Personal Essay: Gun Policies and Schools


Infographic by Hannah Carey

Students around the country are scared to go to school. Politicians have suggested everything from bulletproof backpacks to arming teachers. Hackley even needed police officers to patrol the campus on December 18th as shootings were threatened at schools around the area. I fear for what this means for students ranging from kindergarten to college. I fear we will have more days filled with fear and trauma.

In 2021, thirty-four separate student bodies were inflicted with pain, trauma, and loss from school shootings. Sixty-eight students either lost their lives or were severely injured. In 2022 there have already been seven school shootings. More than 3,500 teens and children are killed in shootings annually. An estimated 3 million minors witness shootings annually. Yet, the Supreme Court has taken up a case that has the potential to reverse the few gun control regulations that our country has possessed since its founding.

In 2021, the Supreme Court added New York Rifle and Pistol Association v. Bruen to its docket. The case is a challenge to a New York State Law that states that anyone who desires to hold a handgun must “show a special need for self-protection to receive an unrestricted license to carry a concealed firearm outside the home.”(oyez) . This case has the potential to eliminate a need for gun owners to obtain a permit, allow for universal concealed carry, eliminate gun-free zones (ie: schools, courts, churches), and allow for people with prior convictions to obtain a gun.

The oral arguments have concluded for the case, and the case will likely be decided in June.

The gravity of this case is that in a country where millions of people already feel unsafe with current gun control laws, the court may force states like New York to restrict gun control even further. I’m dumbfounded by the fact that a court of nine of the most well-educated people in this country may completely ignore evidence of specific gun control causing lower suicide and homicide rates. I fear that there will be more schools that join Oxford High School, Sandy Hook, Stoneman Douglass, Columbine High School, Santa Fe High School, and many more in having to learn with the lifelong trauma that a gun can elicit.

The crux of this case is the fact that current national gun regulations truly do not infringe on an individual’s ability to obtain a gun. To obtain a license in New York an individual must simply reside in the state, be older than 21, have no serious felonies, be of good moral character, and have ‘proper cause’ to obtain a gun. The court is concerned with how much the ‘proper cause’ limitation infringes on citizens’ second amendment rights; yet, that clause is imperative to ensuring someone isn’t obtaining a gun to inflict violence and danger.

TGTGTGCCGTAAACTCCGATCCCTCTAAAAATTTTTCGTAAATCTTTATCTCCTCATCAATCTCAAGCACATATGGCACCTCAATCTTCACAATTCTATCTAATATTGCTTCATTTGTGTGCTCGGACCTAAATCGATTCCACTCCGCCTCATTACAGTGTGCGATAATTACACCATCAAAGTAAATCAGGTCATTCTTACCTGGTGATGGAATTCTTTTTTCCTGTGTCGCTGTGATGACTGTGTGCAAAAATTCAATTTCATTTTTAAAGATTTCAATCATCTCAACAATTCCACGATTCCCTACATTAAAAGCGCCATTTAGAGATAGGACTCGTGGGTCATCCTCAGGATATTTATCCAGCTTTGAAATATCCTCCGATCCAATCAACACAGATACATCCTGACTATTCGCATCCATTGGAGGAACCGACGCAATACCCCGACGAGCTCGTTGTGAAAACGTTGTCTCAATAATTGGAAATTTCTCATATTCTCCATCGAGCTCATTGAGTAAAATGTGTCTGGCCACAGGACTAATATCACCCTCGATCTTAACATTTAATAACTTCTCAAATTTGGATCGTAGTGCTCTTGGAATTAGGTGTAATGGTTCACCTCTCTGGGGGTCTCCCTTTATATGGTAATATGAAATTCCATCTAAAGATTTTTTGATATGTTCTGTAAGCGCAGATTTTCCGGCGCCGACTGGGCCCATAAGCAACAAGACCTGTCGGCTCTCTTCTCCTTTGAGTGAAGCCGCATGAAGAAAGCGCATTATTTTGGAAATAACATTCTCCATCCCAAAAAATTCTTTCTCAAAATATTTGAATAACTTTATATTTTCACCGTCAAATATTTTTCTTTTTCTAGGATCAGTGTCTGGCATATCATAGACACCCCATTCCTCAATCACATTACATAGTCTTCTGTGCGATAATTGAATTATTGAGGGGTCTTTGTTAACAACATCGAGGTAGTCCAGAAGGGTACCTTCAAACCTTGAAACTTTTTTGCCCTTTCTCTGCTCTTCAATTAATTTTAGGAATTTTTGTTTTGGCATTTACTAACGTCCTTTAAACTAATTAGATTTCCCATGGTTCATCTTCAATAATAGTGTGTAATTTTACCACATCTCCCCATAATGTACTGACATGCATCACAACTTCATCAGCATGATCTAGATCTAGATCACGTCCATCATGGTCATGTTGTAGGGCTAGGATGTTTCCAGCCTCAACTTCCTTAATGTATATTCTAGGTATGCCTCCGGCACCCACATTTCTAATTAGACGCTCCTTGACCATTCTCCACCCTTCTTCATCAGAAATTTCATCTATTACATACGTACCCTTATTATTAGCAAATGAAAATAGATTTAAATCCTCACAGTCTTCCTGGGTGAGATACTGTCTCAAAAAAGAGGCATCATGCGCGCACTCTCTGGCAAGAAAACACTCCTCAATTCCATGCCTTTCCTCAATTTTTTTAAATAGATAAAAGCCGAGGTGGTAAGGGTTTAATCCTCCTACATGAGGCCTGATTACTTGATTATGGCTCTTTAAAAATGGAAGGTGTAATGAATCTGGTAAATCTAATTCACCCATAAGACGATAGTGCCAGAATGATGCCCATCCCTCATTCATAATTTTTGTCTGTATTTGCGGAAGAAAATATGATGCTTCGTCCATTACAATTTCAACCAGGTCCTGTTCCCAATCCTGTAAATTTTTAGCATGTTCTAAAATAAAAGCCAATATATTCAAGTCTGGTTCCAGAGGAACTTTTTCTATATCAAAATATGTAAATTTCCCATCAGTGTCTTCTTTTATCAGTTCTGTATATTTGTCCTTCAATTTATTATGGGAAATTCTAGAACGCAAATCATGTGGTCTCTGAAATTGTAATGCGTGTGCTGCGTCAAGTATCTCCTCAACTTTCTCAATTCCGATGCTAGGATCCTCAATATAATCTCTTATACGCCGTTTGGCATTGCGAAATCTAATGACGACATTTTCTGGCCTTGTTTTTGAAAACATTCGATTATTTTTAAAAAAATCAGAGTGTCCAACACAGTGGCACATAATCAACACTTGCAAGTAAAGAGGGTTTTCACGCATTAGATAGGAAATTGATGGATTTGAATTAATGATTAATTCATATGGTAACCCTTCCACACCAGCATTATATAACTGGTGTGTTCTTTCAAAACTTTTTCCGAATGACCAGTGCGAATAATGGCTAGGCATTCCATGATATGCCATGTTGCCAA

I listened to many of my classmates’ fears coming to school on December 18th of 2021 as many neighboring schools were threatened with shootings. Getting an email from the Head of School, Mr. Wirtz, saying that there was a social media trend encouraging people to inflict acts of gun violence on local schools was alarming. Seeing Greenburgh police patrol campus as I walked into school was deeply concerning. And sadly, if it’s decided that gun control regulations can be overturned, these will become ‘normal’ aspects of student life.

I already fear what the decision of this case will mean for our country. I’ve changed decisions on what states I’d feel comfortable attending colleges in based on what protections the state could maintain if gun regulations become obsolete. Safety has become a major factor in my college search as I’ve seen a multitude of universities inflicted with shootings (ie: UNC, UT-Austin, Virginia Tech, UC-Santa Barabra).

While I understand the Constitutional validity behind maintaining every US Citizen’s Second Amendment right to obtain a gun, like most other Constitutional Amendments, there are, or should be, limitations on these rights to protect public safety. While everyone has freedom of speech, they can’t threaten to harm someone or publicly defame them without legal repercussions. While everyone has freedom of religion, their religious practices cannot harm others (whether that be physically or developmentally). Thus, while everyone has the right to bear arms, the government should have the right to create regulations to keep people safe.

While it is nearly impossible to prevent the court from making a ruling, I urge students who share the same fears to become involved in gun control advocacy. Sadly, this may become a much more prevalent issue in our lives. Becoming aware of possible dangers that may arise from this ruling is imperative for public safety.